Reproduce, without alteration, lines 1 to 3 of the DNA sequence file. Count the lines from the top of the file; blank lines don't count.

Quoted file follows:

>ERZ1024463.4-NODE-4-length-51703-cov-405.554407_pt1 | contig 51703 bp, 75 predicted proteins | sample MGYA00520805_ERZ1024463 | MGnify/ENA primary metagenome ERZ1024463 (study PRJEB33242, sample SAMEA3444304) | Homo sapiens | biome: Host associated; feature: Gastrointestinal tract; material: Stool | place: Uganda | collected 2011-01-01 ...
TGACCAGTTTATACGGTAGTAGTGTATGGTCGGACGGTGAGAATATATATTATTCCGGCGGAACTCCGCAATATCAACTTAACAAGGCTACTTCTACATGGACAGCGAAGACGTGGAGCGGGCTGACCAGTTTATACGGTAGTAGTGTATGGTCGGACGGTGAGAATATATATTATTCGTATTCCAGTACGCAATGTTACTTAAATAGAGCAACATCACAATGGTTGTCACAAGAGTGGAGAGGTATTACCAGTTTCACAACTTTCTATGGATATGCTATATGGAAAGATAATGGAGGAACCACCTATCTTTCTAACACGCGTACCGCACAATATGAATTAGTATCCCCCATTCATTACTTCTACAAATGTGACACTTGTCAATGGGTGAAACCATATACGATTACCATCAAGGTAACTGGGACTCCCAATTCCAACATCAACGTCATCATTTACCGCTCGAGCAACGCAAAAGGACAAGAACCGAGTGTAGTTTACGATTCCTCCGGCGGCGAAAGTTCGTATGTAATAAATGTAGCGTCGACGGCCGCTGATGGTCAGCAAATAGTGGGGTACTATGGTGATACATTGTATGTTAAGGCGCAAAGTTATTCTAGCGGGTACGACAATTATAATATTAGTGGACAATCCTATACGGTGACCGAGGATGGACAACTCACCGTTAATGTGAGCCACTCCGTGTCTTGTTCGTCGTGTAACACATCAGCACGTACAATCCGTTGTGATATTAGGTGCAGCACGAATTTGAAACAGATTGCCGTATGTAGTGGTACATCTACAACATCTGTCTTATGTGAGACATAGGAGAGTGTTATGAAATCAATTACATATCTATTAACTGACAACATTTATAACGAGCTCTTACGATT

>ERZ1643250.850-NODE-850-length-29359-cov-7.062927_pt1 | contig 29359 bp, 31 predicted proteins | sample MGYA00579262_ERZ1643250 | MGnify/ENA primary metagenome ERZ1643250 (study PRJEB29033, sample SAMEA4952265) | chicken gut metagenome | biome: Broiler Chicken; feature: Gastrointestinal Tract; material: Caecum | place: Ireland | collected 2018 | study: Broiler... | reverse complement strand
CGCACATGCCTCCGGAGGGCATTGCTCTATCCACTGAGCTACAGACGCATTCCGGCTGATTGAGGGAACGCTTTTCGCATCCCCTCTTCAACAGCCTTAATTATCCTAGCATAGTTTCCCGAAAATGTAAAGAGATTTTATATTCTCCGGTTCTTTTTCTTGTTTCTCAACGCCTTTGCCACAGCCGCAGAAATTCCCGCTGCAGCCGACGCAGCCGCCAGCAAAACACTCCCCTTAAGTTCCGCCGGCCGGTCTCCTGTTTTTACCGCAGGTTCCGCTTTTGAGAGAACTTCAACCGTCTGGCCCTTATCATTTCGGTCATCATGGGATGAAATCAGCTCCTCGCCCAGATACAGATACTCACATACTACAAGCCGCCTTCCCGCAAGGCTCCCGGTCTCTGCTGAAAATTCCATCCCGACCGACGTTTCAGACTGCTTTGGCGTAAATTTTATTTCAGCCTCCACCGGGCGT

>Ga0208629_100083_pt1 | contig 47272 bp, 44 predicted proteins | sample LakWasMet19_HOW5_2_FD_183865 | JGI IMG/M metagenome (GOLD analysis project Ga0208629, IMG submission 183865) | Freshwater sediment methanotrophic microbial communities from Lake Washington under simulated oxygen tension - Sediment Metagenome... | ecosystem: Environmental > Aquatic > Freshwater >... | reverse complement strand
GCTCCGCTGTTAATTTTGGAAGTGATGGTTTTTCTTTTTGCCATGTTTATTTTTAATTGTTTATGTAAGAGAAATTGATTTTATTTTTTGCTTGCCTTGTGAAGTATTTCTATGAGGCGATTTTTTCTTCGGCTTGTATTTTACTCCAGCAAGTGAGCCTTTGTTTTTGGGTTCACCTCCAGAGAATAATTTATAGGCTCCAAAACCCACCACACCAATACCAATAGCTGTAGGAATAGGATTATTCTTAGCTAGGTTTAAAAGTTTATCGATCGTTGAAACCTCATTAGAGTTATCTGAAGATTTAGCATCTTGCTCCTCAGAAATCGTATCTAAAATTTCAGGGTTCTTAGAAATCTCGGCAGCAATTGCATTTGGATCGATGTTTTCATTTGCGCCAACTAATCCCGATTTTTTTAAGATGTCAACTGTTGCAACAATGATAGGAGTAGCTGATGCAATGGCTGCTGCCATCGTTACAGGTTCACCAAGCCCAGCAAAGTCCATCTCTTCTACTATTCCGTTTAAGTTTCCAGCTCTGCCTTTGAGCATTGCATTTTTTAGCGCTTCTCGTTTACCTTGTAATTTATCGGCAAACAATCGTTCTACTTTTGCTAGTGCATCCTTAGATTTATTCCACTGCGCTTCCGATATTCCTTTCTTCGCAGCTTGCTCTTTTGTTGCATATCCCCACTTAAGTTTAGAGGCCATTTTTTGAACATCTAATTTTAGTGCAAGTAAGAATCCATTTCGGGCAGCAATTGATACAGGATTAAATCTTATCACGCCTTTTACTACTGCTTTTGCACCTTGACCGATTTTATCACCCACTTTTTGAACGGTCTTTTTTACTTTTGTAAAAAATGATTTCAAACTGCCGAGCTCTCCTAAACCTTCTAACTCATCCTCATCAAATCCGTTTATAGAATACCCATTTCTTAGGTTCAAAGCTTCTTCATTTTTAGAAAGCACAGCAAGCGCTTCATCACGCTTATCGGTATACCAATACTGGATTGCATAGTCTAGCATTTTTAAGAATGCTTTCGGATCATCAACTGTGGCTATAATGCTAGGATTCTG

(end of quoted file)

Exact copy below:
>ERZ1024463.4-NODE-4-length-51703-cov-405.554407_pt1 | contig 51703 bp, 75 predicted proteins | sample MGYA00520805_ERZ1024463 | MGnify/ENA primary metagenome ERZ1024463 (study PRJEB33242, sample SAMEA3444304) | Homo sapiens | biome: Host associated; feature: Gastrointestinal tract; material: Stool | place: Uganda | collected 2011-01-01 ...
TGACCAGTTTATACGGTAGTAGTGTATGGTCGGACGGTGAGAATATATATTATTCCGGCGGAACTCCGCAATATCAACTTAACAAGGCTACTTCTACATGGACAGCGAAGACGTGGAGCGGGCTGACCAGTTTATACGGTAGTAGTGTATGGTCGGACGGTGAGAATATATATTATTCGTATTCCAGTACGCAATGTTACTTAAATAGAGCAACATCACAATGGTTGTCACAAGAGTGGAGAGGTATTACCAGTTTCACAACTTTCTATGGATATGCTATATGGAAAGATAATGGAGGAACCACCTATCTTTCTAACACGCGTACCGCACAATATGAATTAGTATCCCCCATTCATTACTTCTACAAATGTGACACTTGTCAATGGGTGAAACCATATACGATTACCATCAAGGTAACTGGGACTCCCAATTCCAACATCAACGTCATCATTTACCGCTCGAGCAACGCAAAAGGACAAGAACCGAGTGTAGTTTACGATTCCTCCGGCGGCGAAAGTTCGTATGTAATAAATGTAGCGTCGACGGCCGCTGATGGTCAGCAAATAGTGGGGTACTATGGTGATACATTGTATGTTAAGGCGCAAAGTTATTCTAGCGGGTACGACAATTATAATATTAGTGGACAATCCTATACGGTGACCGAGGATGGACAACTCACCGTTAATGTGAGCCACTCCGTGTCTTGTTCGTCGTGTAACACATCAGCACGTACAATCCGTTGTGATATTAGGTGCAGCACGAATTTGAAACAGATTGCCGTATGTAGTGGTACATCTACAACATCTGTCTTATGTGAGACATAGGAGAGTGTTATGAAATCAATTACATATCTATTAACTGACAACATTTATAACGAGCTCTTACGATT

>ERZ1643250.850-NODE-850-length-29359-cov-7.062927_pt1 | contig 29359 bp, 31 predicted proteins | sample MGYA00579262_ERZ1643250 | MGnify/ENA primary metagenome ERZ1643250 (study PRJEB29033, sample SAMEA4952265) | chicken gut metagenome | biome: Broiler Chicken; feature: Gastrointestinal Tract; material: Caecum | place: Ireland | collected 2018 | study: Broiler... | reverse complement strand